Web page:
INDIANAPOLIS — Game 1 of the World Series is in the books, and come Game 2, one local Hoosier will be in attendance. It will mark his 15th straight appearance in the stands of the World Series.
“The World Series brings together the best of baseball, and the best of America for four to seven nights. You can’t beat it,” said Pete Seat with a smile.
Seat began the streak back in 2006 when he attended a game in Detroit. He and a colleague were just trying to get away from the fast-paced life of politics in Washington, DC. Instead, he found his second calling.
“Most of my career up to this point has been in politics working on campaigns,” explained Seat. “The World Series comes a couple of days before the election, so I’ve had to make a couple of clandestine trips over the years. Sometimes that means a red-eye flight from San Francisco, sometimes that means sleeping at the airport in Boston.”
He is a die hard Chicago Cubs fan who thought his team would never win a World Series. Eleven years after he began the streak, they did, and he attended that series.
He was fearful there would be no fans this year due to the pandemic, so he reached out to the commissioner of Major League Baseball asking for an official pass to keep the streak alive. MLB responded and granted his immunity.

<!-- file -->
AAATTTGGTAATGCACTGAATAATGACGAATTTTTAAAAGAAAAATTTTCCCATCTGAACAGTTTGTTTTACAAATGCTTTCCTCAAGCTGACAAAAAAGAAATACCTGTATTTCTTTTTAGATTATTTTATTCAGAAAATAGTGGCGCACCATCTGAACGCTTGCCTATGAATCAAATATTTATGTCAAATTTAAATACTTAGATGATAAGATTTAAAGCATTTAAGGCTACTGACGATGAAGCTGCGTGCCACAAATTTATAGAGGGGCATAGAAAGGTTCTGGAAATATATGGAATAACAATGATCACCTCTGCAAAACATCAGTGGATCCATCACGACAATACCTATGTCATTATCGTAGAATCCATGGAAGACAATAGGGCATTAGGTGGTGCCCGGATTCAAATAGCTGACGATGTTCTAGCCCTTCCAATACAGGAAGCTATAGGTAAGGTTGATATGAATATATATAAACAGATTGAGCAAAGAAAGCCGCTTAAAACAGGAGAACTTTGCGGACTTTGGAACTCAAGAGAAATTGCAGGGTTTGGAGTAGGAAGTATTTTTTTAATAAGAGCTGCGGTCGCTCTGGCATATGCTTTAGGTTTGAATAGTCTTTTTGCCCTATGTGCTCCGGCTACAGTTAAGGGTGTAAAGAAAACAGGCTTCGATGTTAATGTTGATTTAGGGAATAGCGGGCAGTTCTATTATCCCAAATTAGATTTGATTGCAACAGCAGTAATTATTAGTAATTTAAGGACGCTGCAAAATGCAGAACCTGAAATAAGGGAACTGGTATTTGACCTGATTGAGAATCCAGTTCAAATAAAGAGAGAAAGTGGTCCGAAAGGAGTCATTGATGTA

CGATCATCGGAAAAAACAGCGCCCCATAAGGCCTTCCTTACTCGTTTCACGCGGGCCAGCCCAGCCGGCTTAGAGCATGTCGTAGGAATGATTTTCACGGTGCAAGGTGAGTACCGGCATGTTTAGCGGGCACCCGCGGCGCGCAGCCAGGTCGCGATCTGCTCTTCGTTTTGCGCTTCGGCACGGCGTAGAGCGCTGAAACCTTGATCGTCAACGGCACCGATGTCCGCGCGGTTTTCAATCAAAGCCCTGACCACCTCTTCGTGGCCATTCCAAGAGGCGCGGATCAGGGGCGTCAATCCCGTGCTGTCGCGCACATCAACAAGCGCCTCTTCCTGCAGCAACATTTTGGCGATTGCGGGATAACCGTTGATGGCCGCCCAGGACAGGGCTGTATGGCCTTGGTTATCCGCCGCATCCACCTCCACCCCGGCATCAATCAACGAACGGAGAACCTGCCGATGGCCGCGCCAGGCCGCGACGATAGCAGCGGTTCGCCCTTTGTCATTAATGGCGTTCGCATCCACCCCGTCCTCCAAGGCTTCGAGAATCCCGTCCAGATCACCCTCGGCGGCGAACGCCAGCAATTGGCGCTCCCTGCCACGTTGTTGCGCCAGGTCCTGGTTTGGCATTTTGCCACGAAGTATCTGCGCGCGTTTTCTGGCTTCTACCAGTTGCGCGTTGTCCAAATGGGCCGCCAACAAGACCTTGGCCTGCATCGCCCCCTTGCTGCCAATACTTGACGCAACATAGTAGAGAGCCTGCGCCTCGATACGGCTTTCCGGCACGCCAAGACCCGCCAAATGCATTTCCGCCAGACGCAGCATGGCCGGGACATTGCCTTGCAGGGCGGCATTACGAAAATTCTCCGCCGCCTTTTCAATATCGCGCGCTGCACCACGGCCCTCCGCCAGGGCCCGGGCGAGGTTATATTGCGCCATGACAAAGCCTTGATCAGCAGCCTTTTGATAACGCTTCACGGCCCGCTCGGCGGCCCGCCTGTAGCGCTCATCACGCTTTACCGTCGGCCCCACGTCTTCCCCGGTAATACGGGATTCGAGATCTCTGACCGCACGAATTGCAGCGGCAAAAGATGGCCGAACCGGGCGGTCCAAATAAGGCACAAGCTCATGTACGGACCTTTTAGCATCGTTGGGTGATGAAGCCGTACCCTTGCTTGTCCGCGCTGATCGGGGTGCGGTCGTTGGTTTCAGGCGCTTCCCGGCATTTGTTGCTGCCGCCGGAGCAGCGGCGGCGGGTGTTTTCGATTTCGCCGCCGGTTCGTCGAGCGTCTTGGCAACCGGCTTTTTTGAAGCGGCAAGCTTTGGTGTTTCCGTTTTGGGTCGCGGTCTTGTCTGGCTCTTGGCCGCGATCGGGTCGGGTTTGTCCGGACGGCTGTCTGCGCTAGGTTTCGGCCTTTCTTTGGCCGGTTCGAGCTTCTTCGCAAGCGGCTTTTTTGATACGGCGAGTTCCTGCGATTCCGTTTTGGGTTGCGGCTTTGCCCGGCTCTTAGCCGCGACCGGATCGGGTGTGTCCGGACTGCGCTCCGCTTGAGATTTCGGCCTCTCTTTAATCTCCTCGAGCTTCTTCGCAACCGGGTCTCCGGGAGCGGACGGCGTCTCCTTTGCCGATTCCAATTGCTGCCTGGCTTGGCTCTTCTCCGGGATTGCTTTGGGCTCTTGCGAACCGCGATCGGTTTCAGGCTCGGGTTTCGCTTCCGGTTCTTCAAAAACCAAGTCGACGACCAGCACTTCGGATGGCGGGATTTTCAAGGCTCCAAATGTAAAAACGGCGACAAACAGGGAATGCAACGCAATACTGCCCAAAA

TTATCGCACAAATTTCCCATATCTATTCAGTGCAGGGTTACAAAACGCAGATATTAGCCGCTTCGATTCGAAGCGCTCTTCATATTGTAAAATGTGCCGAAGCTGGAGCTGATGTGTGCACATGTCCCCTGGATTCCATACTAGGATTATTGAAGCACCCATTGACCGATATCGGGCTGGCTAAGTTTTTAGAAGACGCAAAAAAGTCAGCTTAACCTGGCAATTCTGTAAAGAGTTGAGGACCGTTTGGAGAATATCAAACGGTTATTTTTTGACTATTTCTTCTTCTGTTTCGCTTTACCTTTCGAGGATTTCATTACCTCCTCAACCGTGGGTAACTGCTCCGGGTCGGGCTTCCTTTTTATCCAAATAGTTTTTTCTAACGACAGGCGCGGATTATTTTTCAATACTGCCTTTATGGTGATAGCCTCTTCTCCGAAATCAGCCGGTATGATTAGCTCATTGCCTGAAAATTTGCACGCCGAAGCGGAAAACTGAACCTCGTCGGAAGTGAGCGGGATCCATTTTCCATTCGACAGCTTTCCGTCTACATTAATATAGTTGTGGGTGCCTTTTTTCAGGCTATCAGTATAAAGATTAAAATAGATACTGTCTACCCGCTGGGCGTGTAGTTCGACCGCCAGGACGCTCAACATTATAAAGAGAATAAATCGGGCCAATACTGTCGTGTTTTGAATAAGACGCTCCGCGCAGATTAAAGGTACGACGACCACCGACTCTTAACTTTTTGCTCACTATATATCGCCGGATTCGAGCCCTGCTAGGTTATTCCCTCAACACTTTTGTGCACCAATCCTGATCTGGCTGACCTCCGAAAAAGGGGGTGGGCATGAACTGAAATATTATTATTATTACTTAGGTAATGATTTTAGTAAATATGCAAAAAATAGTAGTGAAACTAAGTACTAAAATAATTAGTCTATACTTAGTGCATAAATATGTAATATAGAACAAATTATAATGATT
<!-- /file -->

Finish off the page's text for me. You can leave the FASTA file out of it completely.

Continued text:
“I asked him essentially for an excused absence. Something I got the idea from, actually, Doug Boles over at the Indianapolis Motor Speedway,” said Seat, referencing how IMS granted Indy 500 attendance streak holders an official pass this year to keep their streaks alive.
Little did Seat know they would allow fans at the game. Usually he begins preparing to buy tickets two months before the World Series. He “has it down to a science.” It involves prep work of potential World Series contenders to decide possible hotels, and then the fight for tickets.
He enters a plethora of MLB ticket purchasing lotteries hoping to sneak through so he doesn’t have to spend more purchasing from current ticket holders looking to cash in big. This year he had multiple buyers ready to pounce with each person sitting in front of multiple ticket lottery screens.
“Still had five screens up the day tickets went on sale, and 20 friends around the country trying to get in. As luck would have it, four minutes after they went on sale, I got through, and got tickets,” Seat said. “They sold tickets in pods of four. I had to put together a collection of folks, so I didn’t have to shell out all the money for the tickets.”
Seat will fly down to Texas tomorrow. Due to the pandemic, the game is being played at a neutral site at Globe Life Field.